About the MIAT
MIAT, Museum about Industry, Labour and Textile.
The MIAT is a museum in Ghent (Belgium) about Industry, Labour and Textile.
The MIAT is housed in a beautiful industrial building. The location offers an impressive panorama of the city: on the one side, the old city with its three towers; on the other side, the old harbour with its industry. And precisely in the middle, between the two, stands the MIAT.
Earlier, it was a cotton spinning mill. Today it is a museum in which the themes of industry, labour and textile are seamlessly interwoven with one another. Most of the textile machines still work. A group of passionate volunteers and former textile workers operate the machines daily. The museum also has an historical pressing plant. An active group of volunteers with a passion for print, gives weekly demonstrations.
Although the former textile workers have gone, their memories and stories live on in the 3 main exhibitions.
- The ‘Our Industrial Past’ exhibition turns the clock back to the first industrial revolution and the advent of the machine. (This exhibition is currently not on view due to renovation works. A new exhibition will open on the 29th September 2018)
- The ‘WorldWideWorking’ exhibition follows on with the impact of the industrial revolutions on our private and working lives.
- The ‘Cotton Cacophony’ exhibition traces the production process from cotton plant to finished cotton product.
After your visit, you can sit down and relax with a cup of coffee or a drink in the museumcafé. Hungry? The museumcafé also serves lunch and variety of sweets. The museum has a shop with homemade products and gadgets.
The museum hosts a knowledge centre and a library.
The MIAT is the reference museum on industry, labour and textiles and the contact point for tangible and intangible industrial heritage in Flanders.
The past, present and future all have a place here. The MIAT FACTory knowledge centre acts as a bridge between the scientific collection and the wider (inter)national heritage community.
The MIAT shares its passion for industrial heritage, both within and beyond the walls of the museum and increases the general public’s admiration and concern for this extraordinary heritage and its love and appreciation of it.
The MIAT’s historical collection has international appeal and kudos. Industrial relics relating to production, reproduction and distribution from the late-eighteenth century onwards tell the story of the industrial society. In building its collection the MIAT implements what in Dutch is dubbed a ‘SLIM’ (CLEVER) collecting policy. The acronym stands for:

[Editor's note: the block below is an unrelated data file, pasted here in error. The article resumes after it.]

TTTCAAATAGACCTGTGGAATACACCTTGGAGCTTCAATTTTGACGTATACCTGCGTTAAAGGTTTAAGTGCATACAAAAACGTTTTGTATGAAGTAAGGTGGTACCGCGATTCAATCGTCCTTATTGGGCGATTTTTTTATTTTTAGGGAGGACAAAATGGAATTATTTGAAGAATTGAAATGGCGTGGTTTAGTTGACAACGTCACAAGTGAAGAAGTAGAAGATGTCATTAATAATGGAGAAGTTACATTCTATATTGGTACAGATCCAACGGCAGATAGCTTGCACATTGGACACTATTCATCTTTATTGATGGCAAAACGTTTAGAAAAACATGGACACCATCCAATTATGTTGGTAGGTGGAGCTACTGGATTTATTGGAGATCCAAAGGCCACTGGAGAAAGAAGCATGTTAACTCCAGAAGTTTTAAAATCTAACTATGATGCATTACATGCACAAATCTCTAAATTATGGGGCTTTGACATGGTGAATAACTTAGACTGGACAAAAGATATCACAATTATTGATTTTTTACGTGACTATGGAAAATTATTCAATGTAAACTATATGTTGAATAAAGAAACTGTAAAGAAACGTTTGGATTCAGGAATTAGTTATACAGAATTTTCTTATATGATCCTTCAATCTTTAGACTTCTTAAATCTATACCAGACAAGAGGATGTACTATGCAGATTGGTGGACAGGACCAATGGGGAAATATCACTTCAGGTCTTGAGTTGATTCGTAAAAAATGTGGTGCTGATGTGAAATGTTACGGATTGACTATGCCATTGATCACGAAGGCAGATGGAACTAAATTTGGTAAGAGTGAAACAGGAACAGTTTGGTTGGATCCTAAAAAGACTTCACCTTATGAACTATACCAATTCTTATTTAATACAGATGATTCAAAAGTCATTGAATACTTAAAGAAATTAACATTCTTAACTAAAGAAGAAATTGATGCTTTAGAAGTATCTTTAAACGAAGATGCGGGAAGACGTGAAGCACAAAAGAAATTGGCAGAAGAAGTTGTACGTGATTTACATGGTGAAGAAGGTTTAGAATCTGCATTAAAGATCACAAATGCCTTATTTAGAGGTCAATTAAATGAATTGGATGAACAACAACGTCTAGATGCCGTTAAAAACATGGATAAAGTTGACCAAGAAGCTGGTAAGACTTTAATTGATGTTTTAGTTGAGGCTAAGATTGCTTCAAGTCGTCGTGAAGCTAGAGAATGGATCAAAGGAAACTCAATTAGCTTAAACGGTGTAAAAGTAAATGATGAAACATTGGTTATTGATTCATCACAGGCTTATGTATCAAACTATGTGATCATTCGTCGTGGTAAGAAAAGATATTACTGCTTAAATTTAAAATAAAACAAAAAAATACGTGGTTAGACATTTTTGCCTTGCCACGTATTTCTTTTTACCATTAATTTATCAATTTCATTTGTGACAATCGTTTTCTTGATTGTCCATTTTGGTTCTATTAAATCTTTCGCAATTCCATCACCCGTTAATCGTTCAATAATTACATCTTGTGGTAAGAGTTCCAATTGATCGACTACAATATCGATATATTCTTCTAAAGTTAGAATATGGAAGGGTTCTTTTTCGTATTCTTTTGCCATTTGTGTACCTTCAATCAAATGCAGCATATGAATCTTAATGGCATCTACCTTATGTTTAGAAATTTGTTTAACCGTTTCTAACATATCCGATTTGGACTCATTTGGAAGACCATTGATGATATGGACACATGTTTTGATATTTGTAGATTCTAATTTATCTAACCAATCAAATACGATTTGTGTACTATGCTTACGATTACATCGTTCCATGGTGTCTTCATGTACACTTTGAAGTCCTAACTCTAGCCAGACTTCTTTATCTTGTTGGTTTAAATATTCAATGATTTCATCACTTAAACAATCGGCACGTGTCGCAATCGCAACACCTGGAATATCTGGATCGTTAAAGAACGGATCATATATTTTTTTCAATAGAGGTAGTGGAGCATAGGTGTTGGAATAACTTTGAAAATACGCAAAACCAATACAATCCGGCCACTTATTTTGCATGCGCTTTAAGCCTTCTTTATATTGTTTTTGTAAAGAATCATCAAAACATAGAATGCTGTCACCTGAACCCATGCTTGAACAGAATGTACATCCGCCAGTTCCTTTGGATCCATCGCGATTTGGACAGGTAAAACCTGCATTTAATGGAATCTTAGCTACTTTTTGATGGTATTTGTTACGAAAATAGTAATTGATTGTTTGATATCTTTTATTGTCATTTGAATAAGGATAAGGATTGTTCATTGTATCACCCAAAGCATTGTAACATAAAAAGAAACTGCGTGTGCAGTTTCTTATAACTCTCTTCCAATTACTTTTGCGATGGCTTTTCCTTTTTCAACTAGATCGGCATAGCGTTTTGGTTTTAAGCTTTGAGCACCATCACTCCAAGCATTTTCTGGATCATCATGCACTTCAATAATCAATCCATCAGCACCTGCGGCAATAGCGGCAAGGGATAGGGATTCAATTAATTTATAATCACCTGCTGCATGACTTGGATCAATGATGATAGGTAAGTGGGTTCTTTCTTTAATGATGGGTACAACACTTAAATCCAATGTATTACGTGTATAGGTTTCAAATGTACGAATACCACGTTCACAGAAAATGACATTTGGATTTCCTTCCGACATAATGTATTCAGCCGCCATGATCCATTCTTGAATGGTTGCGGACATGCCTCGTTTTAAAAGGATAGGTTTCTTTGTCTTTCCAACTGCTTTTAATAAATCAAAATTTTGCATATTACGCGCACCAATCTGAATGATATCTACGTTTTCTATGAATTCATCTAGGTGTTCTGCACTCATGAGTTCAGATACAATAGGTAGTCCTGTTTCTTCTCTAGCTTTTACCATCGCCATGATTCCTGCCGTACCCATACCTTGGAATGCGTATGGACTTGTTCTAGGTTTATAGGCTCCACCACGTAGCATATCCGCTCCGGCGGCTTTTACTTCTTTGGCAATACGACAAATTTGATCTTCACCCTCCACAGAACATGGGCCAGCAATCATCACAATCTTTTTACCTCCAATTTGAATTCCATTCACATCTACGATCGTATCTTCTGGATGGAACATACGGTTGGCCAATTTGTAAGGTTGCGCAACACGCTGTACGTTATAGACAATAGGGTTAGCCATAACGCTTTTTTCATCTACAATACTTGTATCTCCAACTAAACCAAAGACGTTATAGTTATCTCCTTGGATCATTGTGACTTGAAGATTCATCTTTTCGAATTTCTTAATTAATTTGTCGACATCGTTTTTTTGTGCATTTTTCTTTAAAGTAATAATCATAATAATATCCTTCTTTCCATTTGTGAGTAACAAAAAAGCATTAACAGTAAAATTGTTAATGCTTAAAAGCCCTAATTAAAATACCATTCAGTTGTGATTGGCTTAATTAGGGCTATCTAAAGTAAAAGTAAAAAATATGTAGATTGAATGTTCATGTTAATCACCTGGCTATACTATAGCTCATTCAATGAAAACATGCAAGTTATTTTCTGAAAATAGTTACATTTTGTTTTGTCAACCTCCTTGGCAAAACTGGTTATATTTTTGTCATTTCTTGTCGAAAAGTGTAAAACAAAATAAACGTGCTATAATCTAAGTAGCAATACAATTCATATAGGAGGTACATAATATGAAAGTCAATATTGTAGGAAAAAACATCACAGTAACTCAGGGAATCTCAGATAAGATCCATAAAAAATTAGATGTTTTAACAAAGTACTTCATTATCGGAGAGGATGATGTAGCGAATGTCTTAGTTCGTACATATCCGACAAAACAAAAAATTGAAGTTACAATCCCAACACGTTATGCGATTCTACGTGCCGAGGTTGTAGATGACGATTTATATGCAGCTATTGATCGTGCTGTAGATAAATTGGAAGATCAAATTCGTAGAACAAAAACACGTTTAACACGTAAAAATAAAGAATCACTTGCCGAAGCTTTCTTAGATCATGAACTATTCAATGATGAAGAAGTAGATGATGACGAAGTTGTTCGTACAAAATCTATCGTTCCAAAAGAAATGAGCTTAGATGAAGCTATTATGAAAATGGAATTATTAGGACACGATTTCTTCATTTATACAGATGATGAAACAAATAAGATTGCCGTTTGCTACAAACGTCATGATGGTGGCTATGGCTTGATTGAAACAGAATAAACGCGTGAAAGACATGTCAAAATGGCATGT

- S: Sector consultation and cooperation
- L: Lively and accessible
- I: Innovative, intangible and international
- M: Mobile (collection mobility) and multicultural
By pursuing an innovative and dynamic collecting policy, the MIAT brings together the past, present and future. The museum is constantly building on its knowledge through national and international cooperation projects and sharing its expertise with other players in the cultural heritage community at large. Naturally, digitization has done much to make the collection more accessible. The MIAT FACTory knowledge centre is the pivot between the collection and the general public. Its remit is to safeguard and share information and expertise.
The MIAT is a museum that is close to the people. It is creative in its approach to making history accessible to a diverse public, thereby ensuring that a visit to the museum is an engaging experience. It challenges its visitors to participate in the museum story. Special attention is paid to schools, and to technical and vocational training institutes in particular, and to families and multicultural groups. The MIAT operates a very active volunteers programme and cooperates with a whole range of other parties too.
Policy period 2014-18
On April 1st 2013 the MIAT submitted an application to the government for an operational subsidy. The application was approved by the assessment committee for the policy period 2014 -18 and the museum was awarded an annual operational subsidy of €349,000. This PDF details the advice of the assessment committee.